Conservative MPs opposed to Theresa May's Brexit plan have met to discuss how and when they could force her to stand down as prime minister. Around 50 members of the European Research Group (ERG) openly discussed how best you game the leadership election rules, a source said quoted by BBC.
The Eurosceptic MPs are to unveil what they say is a solution to the Northern Ireland border issue. They have been under pressure to come up with alternative Brexit plans.
One MP present at the meeting on Tuesday evening said the group considered possible scenarios over the Autumn depending on the deal the prime minister did or didn't get with the EU, BBC political correspondent Jonathan Blake said.
Comments at the meeting were said to include everyone I know says she has to go, she's a disaster and this can't go on. One source said people feel the leadership is out of touch and has lost the plot, but another said changing the leader is a stupid idea now.
Under current rules, a Conservative leadership contest is triggered either if the leader resigns, or if 15% of Tory MPs (currently 48) write to the chairman of the backbench 1922 Committee, demanding a vote of no confidence.
The ERG strongly opposes the government's proposals to avoid the need for new border checks after the UK leaves the EU, as outlined in what has become known as the Chequers plan.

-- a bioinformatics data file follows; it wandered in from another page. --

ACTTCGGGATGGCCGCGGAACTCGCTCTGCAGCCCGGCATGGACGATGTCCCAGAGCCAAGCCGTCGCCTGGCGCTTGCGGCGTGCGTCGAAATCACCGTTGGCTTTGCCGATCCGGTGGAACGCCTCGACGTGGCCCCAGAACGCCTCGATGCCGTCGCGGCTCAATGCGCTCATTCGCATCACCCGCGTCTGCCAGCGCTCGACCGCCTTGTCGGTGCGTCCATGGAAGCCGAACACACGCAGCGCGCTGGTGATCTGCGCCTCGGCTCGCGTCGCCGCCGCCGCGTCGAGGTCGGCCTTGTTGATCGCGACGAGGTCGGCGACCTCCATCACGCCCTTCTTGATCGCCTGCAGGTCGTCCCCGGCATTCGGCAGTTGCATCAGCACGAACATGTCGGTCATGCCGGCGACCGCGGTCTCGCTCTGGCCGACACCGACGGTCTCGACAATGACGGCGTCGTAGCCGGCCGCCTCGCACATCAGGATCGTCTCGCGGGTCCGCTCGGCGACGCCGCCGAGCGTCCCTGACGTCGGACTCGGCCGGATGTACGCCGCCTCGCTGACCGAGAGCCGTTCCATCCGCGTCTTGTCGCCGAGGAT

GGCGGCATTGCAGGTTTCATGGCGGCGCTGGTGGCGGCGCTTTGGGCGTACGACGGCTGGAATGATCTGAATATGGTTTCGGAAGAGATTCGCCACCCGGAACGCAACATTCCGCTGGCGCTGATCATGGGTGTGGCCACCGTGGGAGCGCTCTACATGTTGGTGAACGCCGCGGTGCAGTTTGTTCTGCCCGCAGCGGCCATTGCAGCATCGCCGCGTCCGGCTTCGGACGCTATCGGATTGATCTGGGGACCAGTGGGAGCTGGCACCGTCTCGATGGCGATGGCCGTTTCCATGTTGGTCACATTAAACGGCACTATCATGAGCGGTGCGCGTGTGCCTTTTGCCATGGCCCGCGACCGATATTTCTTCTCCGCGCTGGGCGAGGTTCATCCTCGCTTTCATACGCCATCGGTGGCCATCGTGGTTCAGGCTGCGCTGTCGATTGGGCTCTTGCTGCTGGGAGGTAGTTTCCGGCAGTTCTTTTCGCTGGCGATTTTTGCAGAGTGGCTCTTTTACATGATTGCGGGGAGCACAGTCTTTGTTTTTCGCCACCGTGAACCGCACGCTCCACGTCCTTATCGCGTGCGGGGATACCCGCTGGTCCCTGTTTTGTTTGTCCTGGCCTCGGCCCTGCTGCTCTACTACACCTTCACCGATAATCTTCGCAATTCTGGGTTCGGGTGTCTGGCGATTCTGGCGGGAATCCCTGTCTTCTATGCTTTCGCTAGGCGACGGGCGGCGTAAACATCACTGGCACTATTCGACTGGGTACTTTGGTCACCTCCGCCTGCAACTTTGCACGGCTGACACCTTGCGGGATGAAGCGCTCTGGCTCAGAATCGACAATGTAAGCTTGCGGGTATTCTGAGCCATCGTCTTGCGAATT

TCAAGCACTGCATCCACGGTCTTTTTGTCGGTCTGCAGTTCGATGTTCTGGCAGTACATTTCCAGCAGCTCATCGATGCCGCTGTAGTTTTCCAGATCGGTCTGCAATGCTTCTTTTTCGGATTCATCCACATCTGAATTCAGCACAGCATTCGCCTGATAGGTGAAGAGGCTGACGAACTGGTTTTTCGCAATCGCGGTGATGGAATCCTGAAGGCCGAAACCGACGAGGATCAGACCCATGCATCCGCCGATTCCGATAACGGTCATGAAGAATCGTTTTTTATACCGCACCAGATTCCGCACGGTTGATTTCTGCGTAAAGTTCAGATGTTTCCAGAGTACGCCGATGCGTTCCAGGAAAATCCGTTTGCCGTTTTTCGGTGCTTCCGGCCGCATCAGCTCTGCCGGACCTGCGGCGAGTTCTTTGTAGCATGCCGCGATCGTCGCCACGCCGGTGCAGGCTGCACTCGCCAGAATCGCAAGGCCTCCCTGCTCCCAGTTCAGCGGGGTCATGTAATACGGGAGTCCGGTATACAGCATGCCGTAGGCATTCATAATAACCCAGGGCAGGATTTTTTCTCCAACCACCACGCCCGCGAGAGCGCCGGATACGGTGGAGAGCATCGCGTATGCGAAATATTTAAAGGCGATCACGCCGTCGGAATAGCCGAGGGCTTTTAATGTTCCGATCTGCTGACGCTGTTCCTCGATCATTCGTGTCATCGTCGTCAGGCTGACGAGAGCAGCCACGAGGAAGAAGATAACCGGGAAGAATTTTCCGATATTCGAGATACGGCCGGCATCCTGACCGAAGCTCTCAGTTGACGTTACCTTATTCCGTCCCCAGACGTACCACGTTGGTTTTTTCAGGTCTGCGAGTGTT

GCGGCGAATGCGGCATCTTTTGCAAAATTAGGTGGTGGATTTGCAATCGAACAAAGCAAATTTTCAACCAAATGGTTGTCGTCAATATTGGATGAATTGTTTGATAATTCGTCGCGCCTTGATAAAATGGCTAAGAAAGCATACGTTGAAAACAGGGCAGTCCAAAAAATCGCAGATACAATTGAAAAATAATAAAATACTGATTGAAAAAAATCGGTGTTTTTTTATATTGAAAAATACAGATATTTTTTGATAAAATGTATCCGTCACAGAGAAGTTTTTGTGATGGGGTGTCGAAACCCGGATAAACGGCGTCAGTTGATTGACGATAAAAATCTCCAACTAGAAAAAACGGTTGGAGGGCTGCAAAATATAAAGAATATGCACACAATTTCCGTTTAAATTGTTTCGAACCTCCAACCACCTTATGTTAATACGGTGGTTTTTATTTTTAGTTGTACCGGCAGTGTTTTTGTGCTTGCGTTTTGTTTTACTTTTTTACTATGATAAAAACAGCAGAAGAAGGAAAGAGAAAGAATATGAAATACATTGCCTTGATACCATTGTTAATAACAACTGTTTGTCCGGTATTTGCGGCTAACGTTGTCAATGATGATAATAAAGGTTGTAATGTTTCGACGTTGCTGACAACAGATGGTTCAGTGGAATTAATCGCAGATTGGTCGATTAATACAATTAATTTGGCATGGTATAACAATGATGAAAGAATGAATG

Alternative plans for the border are due to be unveiled at an event in London which will be attended by former Northern Ireland Secretaries Owen Paterson and Theresa Villiers, the former Brexit Secretary David Davis and former Northern Ireland First Minister Lord Trimble.
Conservative MP Jacob Rees-Mogg, who chairs the ERG, said that the group would offer a solution that any reasonable person would accept.
With the UK due to leave the EU on 29 March 2019, the challenge has been to avoid a so-called hard border between Northern Ireland and the Republic of Ireland - which is an EU member.
Both sides are keen to avoid the imposition of barriers and checkpoints amid warnings of damage to cross-border trade and disruption to the Good Friday Agreement, which was signed in April 1998 and helped bring an end to 30 years of sectarian conflict, known as the Troubles.